To be properly qualified as exempt a professional employee must pass three tests: They must perform certain duties, they must be paid the minimum salary for exempt employees as designated by the Department of Labor, and they must be paid on a salary basis, meaning they’ll make the same amount every week regardless of how many hours they work, or the quantity or quality of their work.
There are two kinds of professional employee exemption. Employees only need to qualify for either Learned or Creative to be exempt.
- The employee’s primary duty must be the performance of work requiring advanced knowledge, defined as work which is predominantly intellectual in character and which includes work requiring the consistent exercise of discretion and judgment; and
- The advanced knowledge must be in a field of science or learning; and
- The advanced knowledge must be customarily acquired by a prolonged course of specialized intellectual instruction (usually an advanced degree, such as a Master’s, JD, MD, or PhD)
Work Requiring Advanced Knowledge
“Work requiring advanced knowledge” means work which is predominantly intellectual in character, and which includes work requiring the consistent exercise of discretion and judgment. Professional work is therefore distinguished from work involving routine mental, manual, mechanical or physical work. A professional employee generally uses the advanced knowledge to analyze, interpret or make deductions from varying facts or circumstances. Advanced knowledge cannot be attained at the high school level.
Field of Science or Learning
Fields of science or learning include law, medicine, theology, accounting, actuarial computation, engineering, architecture, teaching, various types of physical, chemical and biological sciences, pharmacy and other occupations that have a recognized professional status and are distinguishable from the mechanical arts or skilled trades where the knowledge could be of a fairly advanced type, but is not in a field of science or learning.
Customarily Acquired by a Prolonged Course of Specialized Intellectual Instruction
The learned professional exemption is restricted to professions where specialized academic training is a standard prerequisite for entrance into the profession. The best evidence of meeting this requirement is having the appropriate academic degree. However, the word “customarily” means the exemption may be available to employees in such professions who have substantially the same knowledge level and perform substantially the same work as the degreed employees, but who attained the advanced knowledge through a combination of work experience and intellectual instruction. This exemption does not apply to occupations in which most employees acquire their skill by experience rather than by advanced specialized intellectual instruction.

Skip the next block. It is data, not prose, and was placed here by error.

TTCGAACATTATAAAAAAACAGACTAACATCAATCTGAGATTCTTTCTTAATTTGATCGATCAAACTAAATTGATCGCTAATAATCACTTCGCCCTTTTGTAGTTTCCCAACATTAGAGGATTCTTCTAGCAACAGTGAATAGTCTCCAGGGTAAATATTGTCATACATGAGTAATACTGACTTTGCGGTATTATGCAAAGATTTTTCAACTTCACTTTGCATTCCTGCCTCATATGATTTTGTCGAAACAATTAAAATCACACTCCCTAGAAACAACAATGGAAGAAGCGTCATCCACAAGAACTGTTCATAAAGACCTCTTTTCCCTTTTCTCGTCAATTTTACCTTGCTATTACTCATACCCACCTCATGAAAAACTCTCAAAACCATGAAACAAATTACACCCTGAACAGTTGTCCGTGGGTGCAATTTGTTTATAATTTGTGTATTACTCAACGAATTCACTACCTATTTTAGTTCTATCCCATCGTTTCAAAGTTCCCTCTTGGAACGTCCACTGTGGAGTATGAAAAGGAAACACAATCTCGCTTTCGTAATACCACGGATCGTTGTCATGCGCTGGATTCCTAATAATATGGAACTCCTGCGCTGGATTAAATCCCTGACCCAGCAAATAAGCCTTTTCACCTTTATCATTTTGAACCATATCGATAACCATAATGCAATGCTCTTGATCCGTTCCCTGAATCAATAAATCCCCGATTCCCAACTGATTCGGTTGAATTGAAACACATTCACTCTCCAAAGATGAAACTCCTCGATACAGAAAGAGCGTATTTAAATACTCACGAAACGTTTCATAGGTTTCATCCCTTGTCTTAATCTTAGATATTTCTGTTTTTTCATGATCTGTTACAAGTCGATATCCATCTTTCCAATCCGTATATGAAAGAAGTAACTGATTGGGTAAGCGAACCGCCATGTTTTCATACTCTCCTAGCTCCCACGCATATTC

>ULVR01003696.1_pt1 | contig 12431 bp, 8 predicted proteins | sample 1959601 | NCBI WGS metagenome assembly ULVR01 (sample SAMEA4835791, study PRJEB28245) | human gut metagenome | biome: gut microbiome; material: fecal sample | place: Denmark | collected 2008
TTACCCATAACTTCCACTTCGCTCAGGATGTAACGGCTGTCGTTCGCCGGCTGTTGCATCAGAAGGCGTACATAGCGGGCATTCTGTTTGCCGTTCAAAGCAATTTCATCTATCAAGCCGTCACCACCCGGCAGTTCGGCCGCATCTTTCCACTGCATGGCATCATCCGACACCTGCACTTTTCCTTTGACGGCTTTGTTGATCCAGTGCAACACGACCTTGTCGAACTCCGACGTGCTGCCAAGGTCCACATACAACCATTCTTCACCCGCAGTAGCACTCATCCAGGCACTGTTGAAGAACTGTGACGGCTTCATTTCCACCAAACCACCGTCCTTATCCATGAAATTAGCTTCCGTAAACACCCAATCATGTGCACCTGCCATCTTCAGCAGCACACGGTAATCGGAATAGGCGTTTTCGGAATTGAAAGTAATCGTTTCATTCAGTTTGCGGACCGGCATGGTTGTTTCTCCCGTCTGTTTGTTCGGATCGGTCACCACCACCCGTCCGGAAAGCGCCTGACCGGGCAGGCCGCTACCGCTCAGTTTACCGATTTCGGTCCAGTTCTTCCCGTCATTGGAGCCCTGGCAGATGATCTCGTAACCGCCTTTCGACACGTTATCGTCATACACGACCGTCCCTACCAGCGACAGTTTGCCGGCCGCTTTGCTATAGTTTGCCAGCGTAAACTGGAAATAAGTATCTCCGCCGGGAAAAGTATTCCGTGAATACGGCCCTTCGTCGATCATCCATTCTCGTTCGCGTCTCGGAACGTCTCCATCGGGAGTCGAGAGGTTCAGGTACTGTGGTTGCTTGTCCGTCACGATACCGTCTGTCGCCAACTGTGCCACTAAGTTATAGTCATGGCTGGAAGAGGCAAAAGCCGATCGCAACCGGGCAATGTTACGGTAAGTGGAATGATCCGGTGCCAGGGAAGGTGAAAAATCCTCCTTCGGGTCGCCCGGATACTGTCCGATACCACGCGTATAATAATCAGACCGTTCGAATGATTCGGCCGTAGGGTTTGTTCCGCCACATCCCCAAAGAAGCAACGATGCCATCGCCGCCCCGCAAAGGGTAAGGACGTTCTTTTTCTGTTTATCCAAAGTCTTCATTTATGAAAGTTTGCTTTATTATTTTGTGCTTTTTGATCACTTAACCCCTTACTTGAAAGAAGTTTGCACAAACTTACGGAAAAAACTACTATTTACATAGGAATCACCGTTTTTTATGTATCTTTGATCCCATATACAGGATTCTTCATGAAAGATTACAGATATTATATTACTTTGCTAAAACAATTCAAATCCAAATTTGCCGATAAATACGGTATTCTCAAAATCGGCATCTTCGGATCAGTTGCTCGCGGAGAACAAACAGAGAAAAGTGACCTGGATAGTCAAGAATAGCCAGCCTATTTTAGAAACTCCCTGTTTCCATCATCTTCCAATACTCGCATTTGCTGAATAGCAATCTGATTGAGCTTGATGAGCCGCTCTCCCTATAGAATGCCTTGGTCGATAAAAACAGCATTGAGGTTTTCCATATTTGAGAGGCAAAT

Teachers are exempt if their primary duty is teaching, tutoring, instructing or lecturing in the activity of imparting knowledge, and if they are employed and engaged in this activity as a teacher in an educational establishment. Exempt teachers include, but are not limited to, regular academic teachers; kindergarten or nursery school teachers; teachers of gifted or disabled children; teachers of skilled and semi-skilled trades and occupations; teachers engaged in automobile driving instruction; aircraft flight instructors; home economics teachers; and vocal or instrument music teachers. The salary and salary basis requirements do not apply to bona fide teachers. Having a primary duty of teaching, tutoring, instructing or lecturing in the activity of imparting knowledge includes, by its very nature, exercising discretion and judgment.
Practicing Doctors and Lawyers
An employee holding a valid license or certificate permitting the practice of law or medicine is exempt if the employee is actually engaged in such a practice. An employee who holds the requisite academic degree for the general practice of medicine is also exempt if he or she is engaged in an internship or resident program for the profession. The salary and salary basis requirements do not apply to bona fide practitioners of law or medicine.
The employee’s primary duty must be the performance of work requiring invention, imagination, originality or talent in a recognized field of artistic or creative endeavor.
Exemption as a creative professional depends on the extent of the invention, imagination, originality or talent exercised by the employee. Whether the exemption applies must be determined on a case-by-case basis. The requirements are generally met by actors, musicians, composers, certain painters, cartoonists, and novelists. Be wary of applying this exemption to an employee whose artistic expression is limited by the scope of their tasks. For instance, a graphic designer who spends their time making PowerPoint presentations for jury trials probably would not qualify for this exemption, since a different graphic designer given the same task would likely produce a very similar product.